The African American Advisory Committee energized for 2022, and beyond

The African American Advisory Committee (AAAC) of the Flint & Genesee Chamber began 2022 with new leadership and a refined mission to support the growth and success of Black-owned businesses in Genesee County.

The AAAC serves as the liaison between the region’s growing African American business community and the Chamber. AAAC members partner with the Chamber to support the advancement and development of African American businesses.

Co-chairs Ebonie Gipson and Luther Brown, Jr. – entrepreneurs and business owners themselves – share a common vision about the committee’s agenda moving forward: expanding the resources available for the region’s African American-owned businesses and enhancing their operational capacity.

“I think a lot of upstart Black-owned businesses don’t always know what resources are available or how to access them. The AAAC can assist with that,” said Gipson, owner of I’m Building Something Consulting, LLC, which offers strategic planning, branding and marketing. “I remember not knowing where to start or what resources were available when I started my business.”

Improving access to capital typically tops the list of needs for most small business owners but there are other important considerations, too, in growing and sustaining a business.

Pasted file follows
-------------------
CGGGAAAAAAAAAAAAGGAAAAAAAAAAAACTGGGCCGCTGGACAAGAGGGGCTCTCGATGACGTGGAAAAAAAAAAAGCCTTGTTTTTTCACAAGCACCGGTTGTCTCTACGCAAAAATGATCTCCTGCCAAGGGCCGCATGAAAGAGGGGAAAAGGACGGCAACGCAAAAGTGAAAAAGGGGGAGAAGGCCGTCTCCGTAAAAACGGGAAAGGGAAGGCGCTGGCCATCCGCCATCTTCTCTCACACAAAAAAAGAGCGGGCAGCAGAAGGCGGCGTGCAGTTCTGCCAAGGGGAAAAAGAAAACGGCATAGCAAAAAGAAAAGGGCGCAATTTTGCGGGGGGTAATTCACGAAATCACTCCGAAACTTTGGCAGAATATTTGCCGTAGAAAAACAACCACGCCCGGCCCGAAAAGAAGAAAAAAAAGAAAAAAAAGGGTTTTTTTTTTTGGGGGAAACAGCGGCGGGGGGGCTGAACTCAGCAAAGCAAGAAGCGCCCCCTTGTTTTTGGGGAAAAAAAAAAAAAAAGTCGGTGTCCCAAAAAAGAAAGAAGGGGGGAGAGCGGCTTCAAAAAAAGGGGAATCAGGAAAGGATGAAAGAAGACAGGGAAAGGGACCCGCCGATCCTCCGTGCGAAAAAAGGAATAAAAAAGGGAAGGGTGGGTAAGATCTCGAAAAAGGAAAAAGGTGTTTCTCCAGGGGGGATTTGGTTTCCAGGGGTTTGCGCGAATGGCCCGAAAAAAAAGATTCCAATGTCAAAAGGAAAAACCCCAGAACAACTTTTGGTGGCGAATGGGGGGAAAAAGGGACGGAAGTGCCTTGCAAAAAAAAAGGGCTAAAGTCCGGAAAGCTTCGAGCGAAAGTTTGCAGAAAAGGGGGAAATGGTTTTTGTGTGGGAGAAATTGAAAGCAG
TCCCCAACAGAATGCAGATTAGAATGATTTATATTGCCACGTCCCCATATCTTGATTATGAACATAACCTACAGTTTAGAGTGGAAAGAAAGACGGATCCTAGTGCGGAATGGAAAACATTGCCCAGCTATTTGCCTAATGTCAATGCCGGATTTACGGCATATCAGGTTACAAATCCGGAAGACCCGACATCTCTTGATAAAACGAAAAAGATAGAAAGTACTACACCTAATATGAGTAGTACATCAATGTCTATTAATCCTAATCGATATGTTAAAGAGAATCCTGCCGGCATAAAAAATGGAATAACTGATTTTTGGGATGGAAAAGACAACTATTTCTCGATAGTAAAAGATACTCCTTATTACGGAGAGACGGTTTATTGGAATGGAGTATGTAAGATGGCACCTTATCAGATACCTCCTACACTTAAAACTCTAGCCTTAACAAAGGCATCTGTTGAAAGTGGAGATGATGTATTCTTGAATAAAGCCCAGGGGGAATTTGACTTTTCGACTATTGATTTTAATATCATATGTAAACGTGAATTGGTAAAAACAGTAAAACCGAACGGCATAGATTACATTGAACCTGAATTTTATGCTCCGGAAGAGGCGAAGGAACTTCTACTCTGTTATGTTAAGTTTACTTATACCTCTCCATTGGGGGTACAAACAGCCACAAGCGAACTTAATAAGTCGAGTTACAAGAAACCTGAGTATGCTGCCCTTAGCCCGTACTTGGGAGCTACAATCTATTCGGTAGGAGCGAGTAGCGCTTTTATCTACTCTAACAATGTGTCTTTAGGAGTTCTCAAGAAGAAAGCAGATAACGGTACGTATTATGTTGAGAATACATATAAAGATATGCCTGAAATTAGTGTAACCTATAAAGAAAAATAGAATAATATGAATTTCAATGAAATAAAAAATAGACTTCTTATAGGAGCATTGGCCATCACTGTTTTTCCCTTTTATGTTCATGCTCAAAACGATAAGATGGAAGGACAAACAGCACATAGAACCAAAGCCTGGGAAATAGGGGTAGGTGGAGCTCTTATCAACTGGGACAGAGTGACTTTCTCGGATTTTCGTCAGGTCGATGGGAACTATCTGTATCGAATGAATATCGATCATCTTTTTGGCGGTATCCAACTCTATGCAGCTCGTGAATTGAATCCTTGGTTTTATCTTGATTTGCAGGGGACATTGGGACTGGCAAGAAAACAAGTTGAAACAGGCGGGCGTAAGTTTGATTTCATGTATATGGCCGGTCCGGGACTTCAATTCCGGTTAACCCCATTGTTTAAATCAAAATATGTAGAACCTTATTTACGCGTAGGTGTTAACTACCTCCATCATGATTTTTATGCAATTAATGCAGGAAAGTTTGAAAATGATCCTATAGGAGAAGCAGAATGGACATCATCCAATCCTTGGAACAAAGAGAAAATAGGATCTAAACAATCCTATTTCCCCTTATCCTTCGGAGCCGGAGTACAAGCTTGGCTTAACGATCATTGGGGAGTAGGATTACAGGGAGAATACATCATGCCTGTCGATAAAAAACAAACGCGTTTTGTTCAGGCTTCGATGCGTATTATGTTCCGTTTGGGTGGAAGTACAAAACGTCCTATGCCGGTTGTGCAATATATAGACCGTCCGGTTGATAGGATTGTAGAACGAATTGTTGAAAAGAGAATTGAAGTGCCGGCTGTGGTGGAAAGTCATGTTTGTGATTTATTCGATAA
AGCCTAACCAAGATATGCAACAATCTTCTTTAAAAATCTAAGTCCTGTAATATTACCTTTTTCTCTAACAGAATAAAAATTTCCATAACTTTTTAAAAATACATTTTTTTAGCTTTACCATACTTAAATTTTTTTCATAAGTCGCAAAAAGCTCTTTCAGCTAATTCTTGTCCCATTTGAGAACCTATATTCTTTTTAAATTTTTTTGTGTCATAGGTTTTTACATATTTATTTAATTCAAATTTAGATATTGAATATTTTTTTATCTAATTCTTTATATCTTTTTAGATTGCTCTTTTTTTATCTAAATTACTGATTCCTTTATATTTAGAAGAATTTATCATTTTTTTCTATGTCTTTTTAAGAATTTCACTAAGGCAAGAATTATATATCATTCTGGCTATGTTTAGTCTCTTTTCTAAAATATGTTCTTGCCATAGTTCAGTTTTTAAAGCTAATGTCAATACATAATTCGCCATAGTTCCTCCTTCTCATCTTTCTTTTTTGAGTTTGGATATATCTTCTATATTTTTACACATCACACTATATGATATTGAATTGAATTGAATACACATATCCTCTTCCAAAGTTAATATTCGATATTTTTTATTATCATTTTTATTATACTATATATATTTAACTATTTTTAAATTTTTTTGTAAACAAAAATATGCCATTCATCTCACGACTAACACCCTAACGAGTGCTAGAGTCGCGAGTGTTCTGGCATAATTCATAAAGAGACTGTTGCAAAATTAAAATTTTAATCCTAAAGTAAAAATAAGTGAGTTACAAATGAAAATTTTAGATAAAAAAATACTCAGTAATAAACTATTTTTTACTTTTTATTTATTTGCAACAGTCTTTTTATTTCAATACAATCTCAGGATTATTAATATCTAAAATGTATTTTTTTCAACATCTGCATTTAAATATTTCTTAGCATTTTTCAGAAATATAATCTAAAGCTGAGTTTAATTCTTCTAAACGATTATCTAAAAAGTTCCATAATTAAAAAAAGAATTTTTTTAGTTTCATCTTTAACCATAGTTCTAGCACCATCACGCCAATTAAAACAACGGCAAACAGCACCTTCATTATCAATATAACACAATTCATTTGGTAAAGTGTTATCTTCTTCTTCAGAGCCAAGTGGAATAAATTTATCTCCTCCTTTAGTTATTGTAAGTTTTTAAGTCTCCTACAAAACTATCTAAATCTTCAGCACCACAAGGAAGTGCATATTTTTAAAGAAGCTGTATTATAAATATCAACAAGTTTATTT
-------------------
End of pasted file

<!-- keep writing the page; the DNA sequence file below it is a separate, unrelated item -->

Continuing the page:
“Becoming financially educated in keeping your books is really important,” said Brown, chief operations officer of The John L Group, a family-owned business that provides logistics, financial and construction services. “If you don’t have that in order, you’re at a great disadvantage whether you have access to capital or not.”

Increasing the visibility of African American-owned businesses is also central to the committee’s work, the co-chairs added. In addition to improving the businesses’ marketing reach to attract new customers and clients, developing an ecosystem will help create opportunities among local businesses.

“Once you understand where the opportunities are, you might be able to recycle dollars locally whenever possible, instead of having to look outside the community, like to Saginaw or Detroit,” said Brown.

Gipson and Brown each made points to acknowledge the foundation laid by previous leaders of the AAAC. They are now eager to build upon it by revving up the committee’s recruitment efforts and moving from quarterly to monthly meetings.

“Luther and I are both entrepreneurs in the community,” Gipson said. “So, we are advocates for other entrepreneurs. It means a lot to me because I believe in the power of resources.”

Learn more about the African American Advisory Committee.